This is the Home Controller, with a few modifications,  that is generated as part of a default ASP MVC Project. The HomeController takes on a dependency to SomeService which is supplied to the HomeController Constructor. In the Index Action, the ViewBag property is given a Message Property with a default value from SomeService.

As you would expect with any IoC Container, the SomeService instance will automatically be supplied when the HomeController is invoked.

All we have to do now is have the application wire-up the IoC Container. For this first example, we’ll use the Unity Container.

Application Start – with Unity

  1. protected void Application_Start()
  2. {
  3.     AreaRegistration.RegisterAllAreas();
  4.  
  5.     RegisterGlobalFilters(GlobalFilters.Filters);
  6.     RegisterRoutes(RouteTable.Routes);
  7.  
  8.     UnityContainerSetup.SetUp();
  9. }

And as we can see, it works!!

image

In the Application_Start, when we swap out UnityContainerSetup.SetUp() for StructureMapSetup.SetUp(), we get:

 

image

 

Just like that, we can easily swap out one IoC Container for another.

Using StructureMap as an example, let’s create a subclass of HomeController and have the IoC Container serve that up when an instance of HomeController is requested:

Modified StructureMap Setup

  1. IContainer container = new Container(
  2.         x =>
  3.         {
  4.             x.For<SomeService>().
  5.                 Use<SomeService>().
  6.                 WithCtorArg(“stringResponse”).
  7.                 EqualTo(“IoC Container: StructureMap.”);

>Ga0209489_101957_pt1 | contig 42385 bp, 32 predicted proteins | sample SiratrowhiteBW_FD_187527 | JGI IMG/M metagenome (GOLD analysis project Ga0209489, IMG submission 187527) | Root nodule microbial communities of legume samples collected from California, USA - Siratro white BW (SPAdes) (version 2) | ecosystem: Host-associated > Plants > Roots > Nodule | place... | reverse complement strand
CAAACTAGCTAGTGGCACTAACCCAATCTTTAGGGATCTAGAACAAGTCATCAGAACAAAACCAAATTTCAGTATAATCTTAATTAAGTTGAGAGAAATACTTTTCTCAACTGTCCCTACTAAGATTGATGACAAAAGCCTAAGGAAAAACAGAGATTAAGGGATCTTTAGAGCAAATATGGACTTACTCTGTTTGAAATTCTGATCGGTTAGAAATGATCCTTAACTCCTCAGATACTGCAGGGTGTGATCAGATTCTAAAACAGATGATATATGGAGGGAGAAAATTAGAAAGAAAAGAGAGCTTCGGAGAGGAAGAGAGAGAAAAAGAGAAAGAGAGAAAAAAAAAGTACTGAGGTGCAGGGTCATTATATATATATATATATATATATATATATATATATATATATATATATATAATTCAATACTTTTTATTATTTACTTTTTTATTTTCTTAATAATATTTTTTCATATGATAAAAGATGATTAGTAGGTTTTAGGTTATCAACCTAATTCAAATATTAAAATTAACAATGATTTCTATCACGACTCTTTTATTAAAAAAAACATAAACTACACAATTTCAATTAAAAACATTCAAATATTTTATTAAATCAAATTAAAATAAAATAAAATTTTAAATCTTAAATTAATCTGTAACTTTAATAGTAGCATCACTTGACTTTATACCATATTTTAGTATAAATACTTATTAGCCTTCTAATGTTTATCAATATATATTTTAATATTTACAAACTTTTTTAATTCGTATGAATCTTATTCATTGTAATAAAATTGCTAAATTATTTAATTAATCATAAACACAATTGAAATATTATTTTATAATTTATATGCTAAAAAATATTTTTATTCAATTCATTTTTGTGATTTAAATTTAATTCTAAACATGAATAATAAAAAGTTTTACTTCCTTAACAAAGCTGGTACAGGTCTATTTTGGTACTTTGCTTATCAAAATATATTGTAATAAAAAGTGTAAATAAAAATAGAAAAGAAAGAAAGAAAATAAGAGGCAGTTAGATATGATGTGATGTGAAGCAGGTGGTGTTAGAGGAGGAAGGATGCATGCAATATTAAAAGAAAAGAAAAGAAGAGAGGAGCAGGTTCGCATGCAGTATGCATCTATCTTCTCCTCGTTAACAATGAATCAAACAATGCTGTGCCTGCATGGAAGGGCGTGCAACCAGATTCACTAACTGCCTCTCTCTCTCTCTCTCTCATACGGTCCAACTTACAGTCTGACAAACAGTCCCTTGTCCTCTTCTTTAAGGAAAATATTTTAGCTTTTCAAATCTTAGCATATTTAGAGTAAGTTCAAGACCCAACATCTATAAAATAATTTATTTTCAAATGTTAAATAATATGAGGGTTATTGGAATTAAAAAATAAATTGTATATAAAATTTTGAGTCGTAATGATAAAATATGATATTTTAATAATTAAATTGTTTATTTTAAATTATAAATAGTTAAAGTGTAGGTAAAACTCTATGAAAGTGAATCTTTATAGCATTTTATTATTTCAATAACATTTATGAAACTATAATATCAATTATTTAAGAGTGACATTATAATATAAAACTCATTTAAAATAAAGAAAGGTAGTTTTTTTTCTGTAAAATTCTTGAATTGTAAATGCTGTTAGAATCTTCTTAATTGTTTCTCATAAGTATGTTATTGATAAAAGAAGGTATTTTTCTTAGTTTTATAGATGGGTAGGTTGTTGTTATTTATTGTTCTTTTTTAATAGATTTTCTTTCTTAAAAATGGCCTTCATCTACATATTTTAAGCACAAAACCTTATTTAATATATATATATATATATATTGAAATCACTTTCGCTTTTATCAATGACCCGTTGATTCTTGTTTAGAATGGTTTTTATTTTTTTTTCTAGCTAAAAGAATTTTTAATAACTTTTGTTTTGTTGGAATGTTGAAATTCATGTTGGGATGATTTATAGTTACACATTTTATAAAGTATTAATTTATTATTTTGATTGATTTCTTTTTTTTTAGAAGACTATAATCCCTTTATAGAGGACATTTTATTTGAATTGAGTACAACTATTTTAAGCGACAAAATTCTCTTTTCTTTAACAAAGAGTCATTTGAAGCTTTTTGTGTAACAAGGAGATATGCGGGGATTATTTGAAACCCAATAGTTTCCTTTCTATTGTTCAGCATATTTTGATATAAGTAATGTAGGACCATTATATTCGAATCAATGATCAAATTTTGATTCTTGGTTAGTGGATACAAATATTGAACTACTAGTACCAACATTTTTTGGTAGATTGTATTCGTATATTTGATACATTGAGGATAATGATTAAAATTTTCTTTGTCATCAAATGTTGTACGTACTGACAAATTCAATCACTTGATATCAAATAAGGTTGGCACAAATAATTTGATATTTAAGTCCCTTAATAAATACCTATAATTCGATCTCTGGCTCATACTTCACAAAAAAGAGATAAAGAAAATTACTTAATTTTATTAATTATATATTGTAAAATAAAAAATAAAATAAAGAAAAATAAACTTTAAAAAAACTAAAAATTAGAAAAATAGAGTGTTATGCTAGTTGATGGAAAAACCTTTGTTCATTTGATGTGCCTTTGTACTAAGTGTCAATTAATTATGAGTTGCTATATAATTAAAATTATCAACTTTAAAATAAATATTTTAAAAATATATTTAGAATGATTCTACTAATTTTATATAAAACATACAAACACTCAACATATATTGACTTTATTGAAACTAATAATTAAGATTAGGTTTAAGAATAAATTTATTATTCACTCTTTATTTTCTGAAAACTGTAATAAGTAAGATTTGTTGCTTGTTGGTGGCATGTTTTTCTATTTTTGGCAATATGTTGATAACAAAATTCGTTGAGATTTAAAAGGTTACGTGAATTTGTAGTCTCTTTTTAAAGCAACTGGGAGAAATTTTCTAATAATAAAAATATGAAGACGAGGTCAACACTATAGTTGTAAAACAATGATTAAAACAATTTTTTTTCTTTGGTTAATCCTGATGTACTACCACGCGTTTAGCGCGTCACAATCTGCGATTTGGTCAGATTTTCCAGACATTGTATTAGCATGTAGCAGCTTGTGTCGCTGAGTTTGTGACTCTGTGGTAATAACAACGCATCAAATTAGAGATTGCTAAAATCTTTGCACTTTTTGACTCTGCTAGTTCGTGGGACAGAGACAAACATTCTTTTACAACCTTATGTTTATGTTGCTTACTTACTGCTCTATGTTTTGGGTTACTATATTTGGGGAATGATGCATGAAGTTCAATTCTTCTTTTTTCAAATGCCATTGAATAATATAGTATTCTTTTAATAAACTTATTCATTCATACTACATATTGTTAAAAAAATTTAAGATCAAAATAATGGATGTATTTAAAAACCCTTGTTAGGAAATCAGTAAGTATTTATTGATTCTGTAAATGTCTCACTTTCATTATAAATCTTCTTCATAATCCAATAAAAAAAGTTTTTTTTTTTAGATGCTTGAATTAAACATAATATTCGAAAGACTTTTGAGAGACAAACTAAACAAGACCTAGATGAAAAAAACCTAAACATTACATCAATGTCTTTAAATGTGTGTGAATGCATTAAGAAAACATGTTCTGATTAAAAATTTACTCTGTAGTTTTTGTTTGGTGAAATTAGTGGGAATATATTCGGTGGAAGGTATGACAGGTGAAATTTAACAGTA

8.  
  9.             x.For<HomeController>().Use<HomeController2>();
  10.         });

Here is the code for HomeController2:

Home Controller 2

  1. public class HomeController2 : HomeController
  2. {
  3.     public HomeController2(SomeService someService) : base(someService)
  4.     {
  5.         _someService = someService;
  6.  
  7.         _someService.SetString(string.Format(“{0} Using Home Controller 2.”, _someService.ToString()));
  8.  
  9.     }
  10. }

All were doing here is slightly modifying the string that is returned by SomeService. With the IoC Container wired up, here’s what we get:

 

image

 

  Yes, it’s that easy!!

We can also use the DependencyResolver Object anywhere in our MVC app. For example, if in some other context, I needed an instance of SomeService:

var _service = DependencyResolver.Current.GetService<SomeService>();

The better integration with IoC/DI Containers in ASP MVC 3 is a nice feature. In the event you need to switch to a different container, that task becomes much easier because we  can use a generic interface to reference the container.